- The list of acceptable documents is published by the Home Office and is split between List A (permanent right to work) and List B (temporary right to work). If you conduct the right to work checks correctly before employment begins and obtain documents from List A, you will establish a continuous statutory excuse for the duration of that person’s employment with you. You do not have to conduct any follow-up checks on this individual. If you conduct the right to work checks correctly after obtaining documents from List B, you will establish a time-limited statutory excuse. You will be required to conduct a follow-up check in order to retain your statutory excuse.
Employee who hit back against employer’s requirement to install work apps on her personal phone was unfairly dismissed
In the recent case of Razan Alsnih v Al Quds Al-Arabi Publishing & Advertising the London Central Employment Tribunal were asked to look at the fairness of the dismissal of an on-line news editor who was sacked after refusing to install a work-related app on her personal phone. The app was used to communicate about on-line content and messages were exchanged throughout the day and night. The claimant objected to having the app installed on her personal phone as she felt that it would interfere with her private life and wellbeing. The respondent added her to the group without her consent and, when she challenged this and refused to use the app on her phone, terminated her employment.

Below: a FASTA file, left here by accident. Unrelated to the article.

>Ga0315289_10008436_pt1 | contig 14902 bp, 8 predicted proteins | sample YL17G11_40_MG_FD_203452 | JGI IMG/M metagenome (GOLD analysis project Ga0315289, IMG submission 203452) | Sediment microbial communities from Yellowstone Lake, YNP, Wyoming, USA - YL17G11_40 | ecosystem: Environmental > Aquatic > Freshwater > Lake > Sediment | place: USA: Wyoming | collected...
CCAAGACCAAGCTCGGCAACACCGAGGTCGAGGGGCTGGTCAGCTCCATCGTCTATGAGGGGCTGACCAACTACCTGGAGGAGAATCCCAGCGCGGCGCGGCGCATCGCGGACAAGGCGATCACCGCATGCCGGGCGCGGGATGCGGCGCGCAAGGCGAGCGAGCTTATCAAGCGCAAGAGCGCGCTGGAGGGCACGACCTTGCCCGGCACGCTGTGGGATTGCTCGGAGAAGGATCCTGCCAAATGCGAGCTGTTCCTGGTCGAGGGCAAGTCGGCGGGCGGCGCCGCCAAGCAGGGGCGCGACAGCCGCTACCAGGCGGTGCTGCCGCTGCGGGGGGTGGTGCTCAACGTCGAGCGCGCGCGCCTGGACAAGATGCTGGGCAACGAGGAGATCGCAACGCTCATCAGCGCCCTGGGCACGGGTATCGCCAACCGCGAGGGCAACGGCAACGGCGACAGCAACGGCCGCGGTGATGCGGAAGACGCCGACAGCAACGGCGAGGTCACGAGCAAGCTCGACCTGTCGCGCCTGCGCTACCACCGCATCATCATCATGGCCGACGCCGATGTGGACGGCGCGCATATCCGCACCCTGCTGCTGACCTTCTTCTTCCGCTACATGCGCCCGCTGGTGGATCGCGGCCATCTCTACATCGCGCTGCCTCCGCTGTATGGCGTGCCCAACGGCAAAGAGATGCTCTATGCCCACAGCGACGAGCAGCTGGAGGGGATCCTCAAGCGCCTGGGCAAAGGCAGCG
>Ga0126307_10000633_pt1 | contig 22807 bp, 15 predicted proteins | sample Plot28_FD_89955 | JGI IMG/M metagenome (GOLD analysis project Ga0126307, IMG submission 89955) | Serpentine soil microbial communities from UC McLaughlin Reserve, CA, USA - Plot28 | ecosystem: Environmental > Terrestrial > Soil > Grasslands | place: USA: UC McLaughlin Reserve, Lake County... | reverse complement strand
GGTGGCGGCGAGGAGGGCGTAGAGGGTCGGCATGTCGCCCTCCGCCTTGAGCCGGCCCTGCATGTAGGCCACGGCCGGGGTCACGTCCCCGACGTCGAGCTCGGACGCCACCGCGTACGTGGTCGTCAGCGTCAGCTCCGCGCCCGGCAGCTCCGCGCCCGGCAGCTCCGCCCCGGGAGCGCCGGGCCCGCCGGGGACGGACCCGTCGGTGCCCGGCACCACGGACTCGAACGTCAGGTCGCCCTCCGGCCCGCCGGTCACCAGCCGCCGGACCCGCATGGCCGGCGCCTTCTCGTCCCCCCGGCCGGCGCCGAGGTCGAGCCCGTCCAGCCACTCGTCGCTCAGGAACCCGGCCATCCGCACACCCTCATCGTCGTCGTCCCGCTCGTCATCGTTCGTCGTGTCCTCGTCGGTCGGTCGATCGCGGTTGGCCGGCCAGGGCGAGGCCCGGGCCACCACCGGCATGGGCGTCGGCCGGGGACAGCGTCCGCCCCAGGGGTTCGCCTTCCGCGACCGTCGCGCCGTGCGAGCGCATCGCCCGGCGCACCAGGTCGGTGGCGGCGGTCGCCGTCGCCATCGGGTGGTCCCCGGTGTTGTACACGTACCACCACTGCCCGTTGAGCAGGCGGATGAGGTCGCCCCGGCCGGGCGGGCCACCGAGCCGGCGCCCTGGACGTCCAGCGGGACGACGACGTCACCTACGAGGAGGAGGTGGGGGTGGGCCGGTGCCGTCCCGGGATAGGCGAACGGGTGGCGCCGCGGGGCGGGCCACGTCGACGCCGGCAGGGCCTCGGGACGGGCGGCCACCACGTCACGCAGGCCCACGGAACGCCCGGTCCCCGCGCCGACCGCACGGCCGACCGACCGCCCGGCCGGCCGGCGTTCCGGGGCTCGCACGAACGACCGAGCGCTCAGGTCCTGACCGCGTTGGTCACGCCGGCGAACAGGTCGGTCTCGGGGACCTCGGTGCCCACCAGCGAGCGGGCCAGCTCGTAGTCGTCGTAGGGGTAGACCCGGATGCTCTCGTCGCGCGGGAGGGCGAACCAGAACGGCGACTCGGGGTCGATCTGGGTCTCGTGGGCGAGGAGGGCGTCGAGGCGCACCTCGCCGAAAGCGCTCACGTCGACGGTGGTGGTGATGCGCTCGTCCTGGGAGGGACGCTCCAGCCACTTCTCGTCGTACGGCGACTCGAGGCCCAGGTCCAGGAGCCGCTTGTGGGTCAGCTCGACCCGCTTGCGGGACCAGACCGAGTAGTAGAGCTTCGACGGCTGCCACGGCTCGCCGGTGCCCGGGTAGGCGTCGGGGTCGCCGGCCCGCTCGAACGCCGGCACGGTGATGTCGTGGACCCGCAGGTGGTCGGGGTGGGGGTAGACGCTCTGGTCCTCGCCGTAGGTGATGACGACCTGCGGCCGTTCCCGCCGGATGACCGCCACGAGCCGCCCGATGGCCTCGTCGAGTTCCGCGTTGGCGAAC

The tribunal concluded that the claimant had been dismissed for conduct. They looked at the legal test in conduct dismissal cases and found that the respondent did genuinely believe that the claimant had committed an act of misconduct (refusing to use the app on her personal mobile phone) but that the respondent had failed to carry out a proper investigation and did not hold the belief on reasonable grounds (no disciplinary hearing was held, alternative ways of accessing the app were not fairly considered and the claimant was never warned that her job was at risk if she did not use the app).